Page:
Monday, March 9, 2009

Aloha, Chin Tiki

The Ilitch family ramped up their Detroit demolition spree this past week, taking down a couple more viable but not "contributing" historic structures in the area behind the Fox Theater. For a group of gajillionaires who love to squawk about "saving" the historic Fox they sure do love to tear down old buildings (with city/state money) and pave them over for surface parking. Or to build the ugliest new buildings in the world (do a google image search for Motor City Casino, I dare you).

One we lost this time around was the Chin Tiki, the old Polynesian restaurant on Cass Avenue. I knew it was coming - once the Ilitches buy a building you can pretty much guarantee it's coming down at some point, but also I saw workers emptying out the building about two weeks ago. Instead of just shaking my head at the waste of it all, this one hit a little closer to home.

Photo the unwitting compliments of Andy over at HotFudgeDetroit.

See, back in the day, when hipster meant swing dancing and
Combustible Edison instead of skinny jeans and Franz Ferdinand, I was a full retro tiki nut. I was super into collecting tiki mugs, as well as researching the history of American tiki culture. I would do the pilgrimage to extant tiki bars whenever I traveled, including a fantastic birthday at Chicago Trader Vic's. This is ... almost 15 years ago now? Wow. When I moved back to Detroit I used to enjoy driving by the Chin Tiki and imagining how amazing it would be to open a tiki bar (or a gay tiki bar!) in there.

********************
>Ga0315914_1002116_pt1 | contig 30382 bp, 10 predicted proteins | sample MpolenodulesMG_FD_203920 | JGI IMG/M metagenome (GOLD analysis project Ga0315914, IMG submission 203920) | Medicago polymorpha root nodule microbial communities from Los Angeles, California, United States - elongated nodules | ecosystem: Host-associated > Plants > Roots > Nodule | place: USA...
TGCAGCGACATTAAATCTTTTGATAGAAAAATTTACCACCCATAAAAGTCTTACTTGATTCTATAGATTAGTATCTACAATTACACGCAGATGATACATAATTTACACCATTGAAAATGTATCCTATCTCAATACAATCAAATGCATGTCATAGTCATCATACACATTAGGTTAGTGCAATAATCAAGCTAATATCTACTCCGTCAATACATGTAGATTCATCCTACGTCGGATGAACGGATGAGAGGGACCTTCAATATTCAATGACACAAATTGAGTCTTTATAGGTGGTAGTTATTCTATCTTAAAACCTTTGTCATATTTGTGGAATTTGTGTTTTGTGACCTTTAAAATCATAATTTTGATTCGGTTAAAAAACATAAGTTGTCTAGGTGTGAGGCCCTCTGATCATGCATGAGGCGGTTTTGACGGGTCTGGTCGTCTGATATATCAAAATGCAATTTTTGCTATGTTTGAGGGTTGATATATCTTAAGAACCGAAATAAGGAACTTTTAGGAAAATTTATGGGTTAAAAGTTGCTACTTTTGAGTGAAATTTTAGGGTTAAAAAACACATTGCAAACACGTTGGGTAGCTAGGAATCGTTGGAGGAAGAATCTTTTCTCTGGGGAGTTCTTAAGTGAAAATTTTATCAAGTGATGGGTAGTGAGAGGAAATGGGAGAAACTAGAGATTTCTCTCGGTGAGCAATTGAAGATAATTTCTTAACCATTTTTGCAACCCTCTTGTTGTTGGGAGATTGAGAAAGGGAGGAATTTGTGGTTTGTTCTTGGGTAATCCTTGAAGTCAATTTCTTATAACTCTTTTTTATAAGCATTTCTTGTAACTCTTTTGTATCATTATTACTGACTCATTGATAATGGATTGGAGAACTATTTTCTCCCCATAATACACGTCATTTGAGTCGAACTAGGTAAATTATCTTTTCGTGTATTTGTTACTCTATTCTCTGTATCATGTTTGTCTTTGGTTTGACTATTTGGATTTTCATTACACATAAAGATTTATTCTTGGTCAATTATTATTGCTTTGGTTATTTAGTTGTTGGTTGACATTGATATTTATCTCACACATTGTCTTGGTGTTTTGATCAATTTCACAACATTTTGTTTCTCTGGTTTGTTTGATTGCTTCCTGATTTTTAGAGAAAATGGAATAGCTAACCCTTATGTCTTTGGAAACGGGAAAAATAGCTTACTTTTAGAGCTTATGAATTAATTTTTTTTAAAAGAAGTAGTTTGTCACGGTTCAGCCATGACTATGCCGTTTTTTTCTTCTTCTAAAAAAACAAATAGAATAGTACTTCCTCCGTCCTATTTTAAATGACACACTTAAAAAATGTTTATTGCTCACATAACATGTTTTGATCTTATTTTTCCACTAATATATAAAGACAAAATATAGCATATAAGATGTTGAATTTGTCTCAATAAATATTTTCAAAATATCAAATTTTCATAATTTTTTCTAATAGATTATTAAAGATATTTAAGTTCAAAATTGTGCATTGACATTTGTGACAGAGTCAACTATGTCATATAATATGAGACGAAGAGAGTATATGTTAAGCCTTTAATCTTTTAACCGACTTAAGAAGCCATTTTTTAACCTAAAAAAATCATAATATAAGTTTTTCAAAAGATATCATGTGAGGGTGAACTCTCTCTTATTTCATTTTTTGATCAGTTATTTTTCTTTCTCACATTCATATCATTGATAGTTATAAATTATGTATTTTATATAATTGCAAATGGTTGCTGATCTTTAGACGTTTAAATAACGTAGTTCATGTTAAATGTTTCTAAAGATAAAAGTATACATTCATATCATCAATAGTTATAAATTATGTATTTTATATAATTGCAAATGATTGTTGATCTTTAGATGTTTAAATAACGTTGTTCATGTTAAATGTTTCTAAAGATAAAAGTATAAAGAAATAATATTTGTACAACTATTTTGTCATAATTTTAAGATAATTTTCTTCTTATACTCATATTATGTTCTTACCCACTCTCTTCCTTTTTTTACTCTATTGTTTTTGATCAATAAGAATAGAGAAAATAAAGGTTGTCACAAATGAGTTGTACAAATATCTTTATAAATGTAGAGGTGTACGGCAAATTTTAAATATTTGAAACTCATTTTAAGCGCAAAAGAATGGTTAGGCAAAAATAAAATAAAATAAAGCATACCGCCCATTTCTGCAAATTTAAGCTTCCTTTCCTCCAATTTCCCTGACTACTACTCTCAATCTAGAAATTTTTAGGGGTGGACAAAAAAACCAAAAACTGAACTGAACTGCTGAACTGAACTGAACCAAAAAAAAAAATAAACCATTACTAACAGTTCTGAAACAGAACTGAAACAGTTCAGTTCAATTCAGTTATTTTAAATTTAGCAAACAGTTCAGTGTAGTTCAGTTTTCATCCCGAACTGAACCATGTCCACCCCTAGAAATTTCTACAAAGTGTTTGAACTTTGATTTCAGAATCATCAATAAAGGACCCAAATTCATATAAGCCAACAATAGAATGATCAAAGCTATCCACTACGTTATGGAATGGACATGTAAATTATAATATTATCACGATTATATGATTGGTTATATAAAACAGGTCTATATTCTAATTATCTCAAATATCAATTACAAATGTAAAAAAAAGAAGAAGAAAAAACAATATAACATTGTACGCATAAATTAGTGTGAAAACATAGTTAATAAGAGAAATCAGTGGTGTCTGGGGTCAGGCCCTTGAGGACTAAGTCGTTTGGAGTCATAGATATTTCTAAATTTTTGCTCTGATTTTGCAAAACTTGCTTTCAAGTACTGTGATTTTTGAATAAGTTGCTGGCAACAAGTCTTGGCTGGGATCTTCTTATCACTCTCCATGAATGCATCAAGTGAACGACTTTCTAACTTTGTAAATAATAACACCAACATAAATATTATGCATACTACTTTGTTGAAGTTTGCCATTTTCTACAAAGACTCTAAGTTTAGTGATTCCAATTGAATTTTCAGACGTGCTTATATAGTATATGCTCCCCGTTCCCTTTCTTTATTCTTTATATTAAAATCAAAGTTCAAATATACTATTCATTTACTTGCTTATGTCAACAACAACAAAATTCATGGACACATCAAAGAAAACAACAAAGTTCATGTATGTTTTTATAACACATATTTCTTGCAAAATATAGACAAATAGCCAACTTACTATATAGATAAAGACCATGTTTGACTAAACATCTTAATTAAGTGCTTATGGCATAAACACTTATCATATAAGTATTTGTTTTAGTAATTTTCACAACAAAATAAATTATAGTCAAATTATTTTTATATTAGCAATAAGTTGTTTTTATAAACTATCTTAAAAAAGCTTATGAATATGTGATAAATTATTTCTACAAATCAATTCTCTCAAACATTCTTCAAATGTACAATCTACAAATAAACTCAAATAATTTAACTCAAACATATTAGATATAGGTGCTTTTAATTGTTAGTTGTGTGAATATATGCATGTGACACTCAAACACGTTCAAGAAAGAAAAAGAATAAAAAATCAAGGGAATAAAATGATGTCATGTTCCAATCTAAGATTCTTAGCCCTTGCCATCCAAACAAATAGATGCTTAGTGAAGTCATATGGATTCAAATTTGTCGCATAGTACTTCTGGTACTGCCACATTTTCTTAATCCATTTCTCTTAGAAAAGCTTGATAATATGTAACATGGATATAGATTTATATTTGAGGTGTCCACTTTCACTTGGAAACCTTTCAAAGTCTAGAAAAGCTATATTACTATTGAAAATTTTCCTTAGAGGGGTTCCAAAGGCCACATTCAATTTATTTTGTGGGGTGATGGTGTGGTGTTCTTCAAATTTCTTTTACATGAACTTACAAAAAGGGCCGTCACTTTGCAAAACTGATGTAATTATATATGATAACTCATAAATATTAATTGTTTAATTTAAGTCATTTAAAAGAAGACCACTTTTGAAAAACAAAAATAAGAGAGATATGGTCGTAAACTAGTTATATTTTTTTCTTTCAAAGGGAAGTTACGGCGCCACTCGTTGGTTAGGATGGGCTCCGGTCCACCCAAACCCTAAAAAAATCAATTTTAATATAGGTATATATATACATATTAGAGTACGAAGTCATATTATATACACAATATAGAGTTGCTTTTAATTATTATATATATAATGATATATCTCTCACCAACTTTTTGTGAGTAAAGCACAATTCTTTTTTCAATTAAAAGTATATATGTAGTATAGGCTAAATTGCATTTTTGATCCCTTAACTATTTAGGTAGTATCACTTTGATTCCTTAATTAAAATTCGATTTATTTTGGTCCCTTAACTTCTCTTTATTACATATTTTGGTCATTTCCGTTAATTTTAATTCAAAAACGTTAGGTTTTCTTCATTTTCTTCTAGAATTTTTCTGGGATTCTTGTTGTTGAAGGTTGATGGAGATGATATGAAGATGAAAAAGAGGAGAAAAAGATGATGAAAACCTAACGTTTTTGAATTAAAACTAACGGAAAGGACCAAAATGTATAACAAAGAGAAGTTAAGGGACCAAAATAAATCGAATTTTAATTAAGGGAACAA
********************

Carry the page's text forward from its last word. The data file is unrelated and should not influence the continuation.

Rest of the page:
This was also the advent of the internet age, and on one of my first personal websites (nerd alert) I transcribed a piece that originally ran in Left Bank, the awesome Detroit-centric magazine that Pure Detroit's Shawn Santo published in the 90s (an all-too-rare resource back in the days before you could just google any Detroit history you wanted). After I saw it the building coming down this week I went onto an old backup and pulled it up, so we can all remember the glory days of the Chin Tiki.

[In 1996 The Left Bank Publication published an interview with Dee Dee, one of the female impersonators who used to perform at the old Gold Dollar on Cass Ave. back in the '60's and '70's. In this excerpt, Dee Dee reminisces about the Chin Tiki, right down the street...]

Can I ask you about Chin Tiki? Do you remember anything about Chin Tiki?